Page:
Our next port of call was supposed to be to Georgia, but they were rather inconveniently having a civil war, so we spent a few extra days at sea. For me it was a welcome break. I’d got food poisoning or a stomach bug in Novorossiysk that led to me losing a stone of weight, the constant entertaining and receptions had led to borderline alcohol poisoning, and the busy schedule hadn’t been at all conducive to progressing through the ‘task book’ that officers under training needed to complete.

Odesa

Next up was Odesa, Ukraine’s third largest city, and a major port. We weren’t there long, so I didn’t get to see very much of the place. As usual we hosted a cocktail party on arrival for local dignitaries, but this one was different. The Minister for Defence Malcolm Rifkind[2] was guest of honour, and he brought with him an entourage of the great and the good from Kyiv. I remember speaking to a young lady who spoke remarkably good English, and was in the process of setting up DHL’s operations in the Ukraine.

I got to spend an hour or two ashore sightseeing the wonderful architecture, but there wasn’t much to do. Though street traders were sprouting up, mostly selling Matryoshka dolls in a mix of traditional styles and modern ones representing Gorbachev and Yeltsin.

From my conversations with Ukrainians they were not bemoaning the end of the USSR. They were relishing the opportunities of independence, and all the potential that it brought.

And thus the divergent paths that bring us back to the present were embarked upon – Russia mourning its decline of empire, and Ukraine embracing an independent future. I’ve seen observations that Putin just doesn’t get this, but rather has a mental model forged in the 70s and 80s, and is now so insulated by surrounding kiss-ups that there’s no opportunity for the truth to break through.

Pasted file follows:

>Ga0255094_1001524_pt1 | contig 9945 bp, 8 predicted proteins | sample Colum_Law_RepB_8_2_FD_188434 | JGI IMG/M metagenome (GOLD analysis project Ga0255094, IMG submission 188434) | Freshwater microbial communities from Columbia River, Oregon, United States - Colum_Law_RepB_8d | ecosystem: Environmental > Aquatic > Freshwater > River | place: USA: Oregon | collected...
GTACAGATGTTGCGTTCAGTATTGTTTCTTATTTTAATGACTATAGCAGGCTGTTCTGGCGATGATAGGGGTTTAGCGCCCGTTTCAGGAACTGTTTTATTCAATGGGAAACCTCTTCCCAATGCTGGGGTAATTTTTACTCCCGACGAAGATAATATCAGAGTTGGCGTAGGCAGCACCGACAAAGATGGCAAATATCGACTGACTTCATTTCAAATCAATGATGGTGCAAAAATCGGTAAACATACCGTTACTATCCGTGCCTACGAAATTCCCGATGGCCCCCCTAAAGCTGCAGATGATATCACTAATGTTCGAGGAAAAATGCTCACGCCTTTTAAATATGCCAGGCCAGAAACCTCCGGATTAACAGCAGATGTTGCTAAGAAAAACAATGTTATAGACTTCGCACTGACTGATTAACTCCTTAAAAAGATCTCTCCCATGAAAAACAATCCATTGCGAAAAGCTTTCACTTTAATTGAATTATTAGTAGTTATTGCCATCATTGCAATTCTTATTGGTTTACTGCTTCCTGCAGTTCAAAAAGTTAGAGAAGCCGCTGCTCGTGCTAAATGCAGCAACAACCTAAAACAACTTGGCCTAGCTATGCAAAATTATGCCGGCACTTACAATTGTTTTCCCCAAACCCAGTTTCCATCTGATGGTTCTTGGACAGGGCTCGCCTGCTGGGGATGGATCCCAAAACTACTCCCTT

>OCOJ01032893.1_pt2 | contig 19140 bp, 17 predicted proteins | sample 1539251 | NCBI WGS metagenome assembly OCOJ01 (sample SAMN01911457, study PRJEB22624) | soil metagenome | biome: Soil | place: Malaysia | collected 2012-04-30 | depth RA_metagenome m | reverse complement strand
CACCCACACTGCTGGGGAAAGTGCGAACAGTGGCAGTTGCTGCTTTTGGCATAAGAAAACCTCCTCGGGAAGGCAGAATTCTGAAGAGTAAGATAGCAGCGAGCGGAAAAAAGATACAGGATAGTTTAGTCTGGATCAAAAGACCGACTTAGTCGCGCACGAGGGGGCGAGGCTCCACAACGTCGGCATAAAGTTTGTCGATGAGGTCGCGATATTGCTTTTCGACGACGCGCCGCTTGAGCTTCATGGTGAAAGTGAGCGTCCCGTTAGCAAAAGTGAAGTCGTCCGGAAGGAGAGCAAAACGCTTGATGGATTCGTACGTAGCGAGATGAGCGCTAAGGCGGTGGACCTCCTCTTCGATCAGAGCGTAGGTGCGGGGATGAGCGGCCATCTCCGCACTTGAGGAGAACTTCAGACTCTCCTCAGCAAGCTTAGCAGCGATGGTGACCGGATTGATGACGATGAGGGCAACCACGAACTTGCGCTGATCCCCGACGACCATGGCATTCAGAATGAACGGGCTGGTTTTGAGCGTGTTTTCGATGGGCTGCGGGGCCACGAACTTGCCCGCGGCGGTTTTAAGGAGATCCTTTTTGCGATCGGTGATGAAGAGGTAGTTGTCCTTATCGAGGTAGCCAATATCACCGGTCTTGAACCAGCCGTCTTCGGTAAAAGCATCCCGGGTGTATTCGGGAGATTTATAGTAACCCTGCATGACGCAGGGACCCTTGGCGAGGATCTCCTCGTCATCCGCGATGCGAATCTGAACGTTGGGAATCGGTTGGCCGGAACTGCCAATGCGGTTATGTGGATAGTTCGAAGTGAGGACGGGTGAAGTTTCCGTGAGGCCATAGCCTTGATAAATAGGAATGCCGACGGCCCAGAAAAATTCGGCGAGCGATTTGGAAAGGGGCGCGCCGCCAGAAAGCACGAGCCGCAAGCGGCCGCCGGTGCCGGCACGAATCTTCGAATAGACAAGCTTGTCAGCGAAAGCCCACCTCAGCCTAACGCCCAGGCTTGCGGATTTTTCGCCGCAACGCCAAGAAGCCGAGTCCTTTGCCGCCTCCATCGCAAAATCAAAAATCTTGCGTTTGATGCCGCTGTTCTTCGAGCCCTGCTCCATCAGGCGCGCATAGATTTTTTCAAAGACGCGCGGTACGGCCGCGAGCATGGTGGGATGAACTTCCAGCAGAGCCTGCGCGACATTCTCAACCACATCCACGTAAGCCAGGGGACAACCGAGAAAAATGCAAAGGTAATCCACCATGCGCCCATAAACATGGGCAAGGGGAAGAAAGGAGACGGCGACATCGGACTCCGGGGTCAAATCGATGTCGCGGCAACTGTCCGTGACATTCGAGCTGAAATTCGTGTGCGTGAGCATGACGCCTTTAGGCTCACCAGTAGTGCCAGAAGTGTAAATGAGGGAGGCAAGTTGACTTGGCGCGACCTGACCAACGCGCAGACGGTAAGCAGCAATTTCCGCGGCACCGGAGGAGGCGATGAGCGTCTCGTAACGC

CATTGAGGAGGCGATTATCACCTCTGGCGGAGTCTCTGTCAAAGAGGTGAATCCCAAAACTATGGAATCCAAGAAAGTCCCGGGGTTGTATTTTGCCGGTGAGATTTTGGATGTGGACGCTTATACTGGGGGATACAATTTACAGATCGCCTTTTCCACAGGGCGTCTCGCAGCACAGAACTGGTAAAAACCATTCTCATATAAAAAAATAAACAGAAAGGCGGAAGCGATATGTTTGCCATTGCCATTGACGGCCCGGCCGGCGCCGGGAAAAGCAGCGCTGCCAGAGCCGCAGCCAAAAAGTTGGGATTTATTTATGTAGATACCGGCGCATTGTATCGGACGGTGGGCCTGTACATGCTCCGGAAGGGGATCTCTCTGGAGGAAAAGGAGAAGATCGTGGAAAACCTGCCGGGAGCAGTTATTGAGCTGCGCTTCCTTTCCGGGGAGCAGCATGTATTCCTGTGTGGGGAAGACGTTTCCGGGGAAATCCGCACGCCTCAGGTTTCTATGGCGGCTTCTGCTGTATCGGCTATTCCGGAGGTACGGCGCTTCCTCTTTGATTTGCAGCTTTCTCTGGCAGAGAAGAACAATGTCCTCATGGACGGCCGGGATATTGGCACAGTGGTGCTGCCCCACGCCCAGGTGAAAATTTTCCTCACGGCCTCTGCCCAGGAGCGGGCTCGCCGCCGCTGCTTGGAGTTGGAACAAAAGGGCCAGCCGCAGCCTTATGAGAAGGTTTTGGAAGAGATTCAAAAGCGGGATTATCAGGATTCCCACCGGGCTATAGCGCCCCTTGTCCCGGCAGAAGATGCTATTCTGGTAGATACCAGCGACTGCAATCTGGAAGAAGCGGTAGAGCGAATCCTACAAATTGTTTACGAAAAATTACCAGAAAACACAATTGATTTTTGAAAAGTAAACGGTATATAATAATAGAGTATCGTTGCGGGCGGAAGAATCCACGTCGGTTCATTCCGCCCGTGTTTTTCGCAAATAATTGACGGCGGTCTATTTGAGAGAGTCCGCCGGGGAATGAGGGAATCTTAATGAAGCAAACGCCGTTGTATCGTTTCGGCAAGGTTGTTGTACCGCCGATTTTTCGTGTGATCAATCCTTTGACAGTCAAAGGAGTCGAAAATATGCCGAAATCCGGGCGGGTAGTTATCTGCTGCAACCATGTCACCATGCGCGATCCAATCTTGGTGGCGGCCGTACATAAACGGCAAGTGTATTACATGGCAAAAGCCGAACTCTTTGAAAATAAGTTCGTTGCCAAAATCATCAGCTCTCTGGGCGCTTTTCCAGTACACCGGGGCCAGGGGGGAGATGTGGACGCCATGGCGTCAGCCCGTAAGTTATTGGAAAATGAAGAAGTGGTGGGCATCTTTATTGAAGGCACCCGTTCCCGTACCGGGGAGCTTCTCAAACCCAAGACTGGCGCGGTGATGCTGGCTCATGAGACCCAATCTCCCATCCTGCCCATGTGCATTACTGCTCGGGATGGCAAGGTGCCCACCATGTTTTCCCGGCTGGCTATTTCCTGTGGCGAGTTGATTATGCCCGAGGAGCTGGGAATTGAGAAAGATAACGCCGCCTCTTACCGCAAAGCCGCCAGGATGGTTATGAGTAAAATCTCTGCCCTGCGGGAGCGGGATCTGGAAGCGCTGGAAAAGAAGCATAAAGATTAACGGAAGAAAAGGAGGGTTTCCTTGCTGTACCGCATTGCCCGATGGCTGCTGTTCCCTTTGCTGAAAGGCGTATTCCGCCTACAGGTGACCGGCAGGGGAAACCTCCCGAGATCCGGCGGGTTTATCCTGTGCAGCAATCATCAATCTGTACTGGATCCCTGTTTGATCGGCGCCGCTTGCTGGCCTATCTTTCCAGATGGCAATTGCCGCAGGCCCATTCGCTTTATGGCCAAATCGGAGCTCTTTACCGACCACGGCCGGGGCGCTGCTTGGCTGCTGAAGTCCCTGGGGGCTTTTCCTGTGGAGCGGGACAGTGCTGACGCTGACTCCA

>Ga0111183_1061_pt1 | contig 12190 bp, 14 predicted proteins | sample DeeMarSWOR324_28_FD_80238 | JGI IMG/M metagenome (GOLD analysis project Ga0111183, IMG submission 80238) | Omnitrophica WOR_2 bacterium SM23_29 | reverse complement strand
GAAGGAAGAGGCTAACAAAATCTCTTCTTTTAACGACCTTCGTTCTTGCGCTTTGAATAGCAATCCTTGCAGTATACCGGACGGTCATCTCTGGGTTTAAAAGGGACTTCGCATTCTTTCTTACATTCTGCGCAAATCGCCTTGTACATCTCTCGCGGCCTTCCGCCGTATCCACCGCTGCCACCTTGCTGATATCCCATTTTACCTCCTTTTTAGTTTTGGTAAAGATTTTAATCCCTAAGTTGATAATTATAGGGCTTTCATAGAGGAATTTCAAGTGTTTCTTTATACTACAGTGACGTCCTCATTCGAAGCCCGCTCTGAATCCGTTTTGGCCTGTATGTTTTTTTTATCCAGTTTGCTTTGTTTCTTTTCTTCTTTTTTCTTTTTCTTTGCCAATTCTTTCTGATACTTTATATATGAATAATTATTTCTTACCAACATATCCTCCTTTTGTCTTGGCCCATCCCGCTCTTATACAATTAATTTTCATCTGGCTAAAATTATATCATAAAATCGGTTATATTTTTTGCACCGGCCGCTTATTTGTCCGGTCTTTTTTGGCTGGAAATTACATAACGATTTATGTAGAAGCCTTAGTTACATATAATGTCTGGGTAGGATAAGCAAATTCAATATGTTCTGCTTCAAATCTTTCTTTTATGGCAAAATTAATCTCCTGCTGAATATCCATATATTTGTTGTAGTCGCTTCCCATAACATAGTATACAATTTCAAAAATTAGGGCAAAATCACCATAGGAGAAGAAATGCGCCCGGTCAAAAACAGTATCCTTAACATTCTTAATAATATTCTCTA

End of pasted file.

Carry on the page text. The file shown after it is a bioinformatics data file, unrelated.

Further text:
Contstanta

I didn’t get to see anything of Constanta, as I was assistant liaison officer for the visit, which tied me down in admin work all day every day. At least the young officer from the Romanian Navy assigned to work with us was a great chap[3]. I did however get to see some other parts of Romania by helping to organise a trip to Transylvania, which included sites like the former Royal Palace at Peles Castle, and Bran Castle.

Bucharest was still showing the scars of the revolution that had deposed Ceaușescu, though we were treated to some amazing food there before the journey home. At least the back row of seats on the plane didn’t fall off their mountings on the way back like they had on the way out.

Varna

Varna in ’93 felt very different to the other Black Sea ports. It was busy and vibrant and fun in the ways that a city used to tourists should be. It wasn’t just a commercial port, looking after sailors for the short time there bringing trade in and out; it was a place where people came to eat, drink and be merry. We were almost back in the West, and it showed.

Update

16 Mar 2022 – my former colleague Igor Ilyinsky wrote about Odesa as his birthplace, and his mixed sense of identity, which reminded me of conversations about (Ukrainian) language whilst I was there.

Notes

[1] As Putin annexed the Crimea in 2014 I recall seeing an argument that Russia needed to secure Sevastapol as their only viable Black Sea port. This is of course nonsense, they always had Novorossiysk as well (and Sevastapol had continued to serve as a port for the Russian Navy).
[2] It can’t go without saying that I’ve never met a more ill mannered, pompous twat in all my life than Malcolm Rifkind. It says a lot about our political system that such awful people find their way into ‘safe seats’ where they get voted for despite everything, and of course this only emboldens their behaviour.
[3] His English was of course much better than my Romanian, but he very much desired the little Collins Romanian-English Dictionary we had on board. It wasn’t mine to give him, so I took his address and picked one up for him at W H Smiths once back home.



No Responses Yet to “Black Sea ’93”

  1. Leave a Comment

Leave a Reply

Fill in your details below or click an icon to log in:

WordPress.com Logo

You are commenting using your WordPress.com account. Log Out /  Change )

Twitter picture

You are commenting using your Twitter account. Log Out /  Change )

Facebook photo

You are commenting using your Facebook account. Log Out /  Change )

Connecting to %s

This site uses Akismet to reduce spam. Learn how your comment data is processed.


%d bloggers like this: